Conn’s is selling off much of its consumer debt and appointing a new CEO as the specialty retailer looks reposition its business.
In a series of strategic moves designed to shore up its ailing consumer finance business and restore investor confidence, Conn’s has named Norman Miller as its new CEO, entered into an agreement to securitize $1.4 billion of retail installment contract receivables, and received board authorization to repurchase up to $75 million of securities, and termination of the stockholders’ rights plan.
The company says Miller is a seasoned executive with considerable experience in retail and consumer finance, having previously served as president of both Sears Automotive and DFC Global. He succeeds Theodore Wright, who will remain on the Conn’s board of directors as executive chairman.
The company also entered into an agreement to securitize $1.4 billion of retail installment contract receivables. Conn’s intends to execute periodic securitizations of future originated loans including the sale of any remaining residual equity.
“This transaction is an important step toward creating a simplified capital structure that is also intended to provide a model that is more easily understood by investors,” the company said in a statement.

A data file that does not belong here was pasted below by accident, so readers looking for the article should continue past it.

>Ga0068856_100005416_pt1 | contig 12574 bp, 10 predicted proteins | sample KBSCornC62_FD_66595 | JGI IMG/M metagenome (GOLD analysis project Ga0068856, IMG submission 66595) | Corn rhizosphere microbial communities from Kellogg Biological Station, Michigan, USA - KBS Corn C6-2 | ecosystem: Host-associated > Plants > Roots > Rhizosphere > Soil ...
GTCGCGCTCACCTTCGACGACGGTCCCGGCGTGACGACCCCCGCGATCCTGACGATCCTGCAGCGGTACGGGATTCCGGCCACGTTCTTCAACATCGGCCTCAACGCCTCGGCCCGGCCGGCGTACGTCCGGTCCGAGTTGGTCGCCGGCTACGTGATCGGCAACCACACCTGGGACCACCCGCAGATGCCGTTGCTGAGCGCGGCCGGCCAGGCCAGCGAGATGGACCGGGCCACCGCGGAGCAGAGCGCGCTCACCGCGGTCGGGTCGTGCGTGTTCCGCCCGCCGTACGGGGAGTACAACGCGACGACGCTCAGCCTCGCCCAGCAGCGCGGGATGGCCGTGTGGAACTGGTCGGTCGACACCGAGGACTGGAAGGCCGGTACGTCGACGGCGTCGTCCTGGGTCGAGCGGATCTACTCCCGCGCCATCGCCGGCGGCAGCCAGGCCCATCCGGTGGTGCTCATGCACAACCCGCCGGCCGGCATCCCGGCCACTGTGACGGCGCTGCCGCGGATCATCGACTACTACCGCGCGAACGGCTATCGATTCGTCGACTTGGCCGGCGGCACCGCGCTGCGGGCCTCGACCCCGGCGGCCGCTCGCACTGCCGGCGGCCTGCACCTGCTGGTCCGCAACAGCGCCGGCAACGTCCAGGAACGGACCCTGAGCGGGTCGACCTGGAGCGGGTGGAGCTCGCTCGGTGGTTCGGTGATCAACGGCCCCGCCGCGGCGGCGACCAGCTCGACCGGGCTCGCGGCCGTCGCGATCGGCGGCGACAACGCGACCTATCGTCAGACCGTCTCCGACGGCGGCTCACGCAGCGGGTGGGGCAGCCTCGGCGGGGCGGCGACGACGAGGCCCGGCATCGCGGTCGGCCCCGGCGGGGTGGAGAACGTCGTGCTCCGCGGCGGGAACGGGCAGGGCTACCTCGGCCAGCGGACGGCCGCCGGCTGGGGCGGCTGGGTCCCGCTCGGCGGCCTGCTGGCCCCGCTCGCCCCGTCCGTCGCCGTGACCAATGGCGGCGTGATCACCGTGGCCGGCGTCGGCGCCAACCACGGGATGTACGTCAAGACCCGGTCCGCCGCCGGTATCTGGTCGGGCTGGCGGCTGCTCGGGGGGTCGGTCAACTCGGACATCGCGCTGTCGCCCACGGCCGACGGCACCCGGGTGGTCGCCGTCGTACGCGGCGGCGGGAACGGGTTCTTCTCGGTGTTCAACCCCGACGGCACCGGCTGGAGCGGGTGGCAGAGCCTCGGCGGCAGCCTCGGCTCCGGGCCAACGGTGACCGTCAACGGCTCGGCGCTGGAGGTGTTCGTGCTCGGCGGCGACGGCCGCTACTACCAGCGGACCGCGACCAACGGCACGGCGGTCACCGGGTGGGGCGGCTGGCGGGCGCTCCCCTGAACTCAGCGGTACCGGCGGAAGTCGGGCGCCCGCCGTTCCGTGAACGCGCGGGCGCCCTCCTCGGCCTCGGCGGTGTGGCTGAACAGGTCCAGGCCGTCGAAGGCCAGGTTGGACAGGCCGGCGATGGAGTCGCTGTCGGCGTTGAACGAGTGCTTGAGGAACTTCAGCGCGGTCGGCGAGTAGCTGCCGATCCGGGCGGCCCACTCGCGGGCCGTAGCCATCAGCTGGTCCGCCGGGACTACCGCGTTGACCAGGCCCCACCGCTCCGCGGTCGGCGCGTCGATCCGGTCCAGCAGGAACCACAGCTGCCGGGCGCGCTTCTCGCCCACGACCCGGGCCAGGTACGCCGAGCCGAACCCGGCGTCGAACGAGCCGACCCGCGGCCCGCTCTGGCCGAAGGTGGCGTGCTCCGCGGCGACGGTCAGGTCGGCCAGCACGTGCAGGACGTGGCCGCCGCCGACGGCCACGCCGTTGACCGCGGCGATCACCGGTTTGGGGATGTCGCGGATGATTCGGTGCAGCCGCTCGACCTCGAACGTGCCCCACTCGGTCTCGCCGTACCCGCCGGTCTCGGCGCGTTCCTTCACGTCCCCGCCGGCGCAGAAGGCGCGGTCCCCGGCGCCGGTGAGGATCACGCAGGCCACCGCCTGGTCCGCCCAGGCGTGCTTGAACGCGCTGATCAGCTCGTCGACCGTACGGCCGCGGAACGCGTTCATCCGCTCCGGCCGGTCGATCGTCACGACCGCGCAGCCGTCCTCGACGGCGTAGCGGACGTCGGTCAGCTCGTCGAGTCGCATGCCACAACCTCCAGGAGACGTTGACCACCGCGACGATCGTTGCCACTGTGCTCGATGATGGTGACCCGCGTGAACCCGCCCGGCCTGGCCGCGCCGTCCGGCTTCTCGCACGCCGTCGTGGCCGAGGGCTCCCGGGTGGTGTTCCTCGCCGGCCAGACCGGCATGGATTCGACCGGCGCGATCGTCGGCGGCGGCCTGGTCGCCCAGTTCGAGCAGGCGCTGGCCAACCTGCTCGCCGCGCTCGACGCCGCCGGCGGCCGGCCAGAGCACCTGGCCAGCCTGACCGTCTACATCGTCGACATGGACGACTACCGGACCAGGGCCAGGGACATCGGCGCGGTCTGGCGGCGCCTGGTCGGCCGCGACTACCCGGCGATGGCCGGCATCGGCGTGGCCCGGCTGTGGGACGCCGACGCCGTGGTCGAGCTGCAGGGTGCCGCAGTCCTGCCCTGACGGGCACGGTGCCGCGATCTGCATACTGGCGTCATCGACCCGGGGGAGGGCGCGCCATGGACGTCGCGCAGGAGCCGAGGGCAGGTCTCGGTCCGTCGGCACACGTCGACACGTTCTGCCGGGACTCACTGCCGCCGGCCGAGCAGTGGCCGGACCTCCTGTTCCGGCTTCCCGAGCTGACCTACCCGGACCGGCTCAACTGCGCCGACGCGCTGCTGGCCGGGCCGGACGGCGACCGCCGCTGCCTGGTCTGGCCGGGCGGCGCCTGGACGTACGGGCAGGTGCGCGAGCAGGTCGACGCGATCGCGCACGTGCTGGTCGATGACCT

The board also authorized the company to repurchase up to a total of $75 million of outstanding shares of its common stock or its 7.250% Senior Notes Due 2022. This authorization is the maximum amount permitted under the company’s credit facility and senior note indenture.
The company says the repurchase program underscores its confidence in its long-term growth prospects, consistent with Conn’s overall commitment to generate continued profitable growth and enhanced long-term shareholder value.
Conn’s also reported second quarter fiscal 2016 results on Wednesday.
Same store sales for the quarter increased 6.7%, excluding the impact of the company's decision to exit video game products, digital cameras, and certain tablets.
Theodore M. Wright, Conn’s executive chairman, said: "In the second quarter of fiscal 2016, the retail segment expanded with new store growth and positive same store sales. Greater than 60-day delinquency was 9.2% as of the end of the current quarter, compared to 8.7% as of the comparable quarter last year and 8.4% as of the end of the previous quarter."
Credit segment operating loss was $9 million, driven primarily by increased provision for bad debts. The percentage of the customer portfolio balance 60+ days delinquent was 9.2% as of July 31 compared to 8.7% as of July 31, 2014; and diluted earnings for the three months ended July 31 were $0.45 per share compared to diluted earnings of $0.48 per share for the three months ended July 31, 2014.
Wright added: "The retail segment successfully opened four new stores during the second quarter in key existing markets, consistent with our proven growth strategy of planned store openings. Furniture and mattress sales were 33.7% of total product sales for the quarter. Retail gross margin was 41.8% compared to our long term goal of 42%."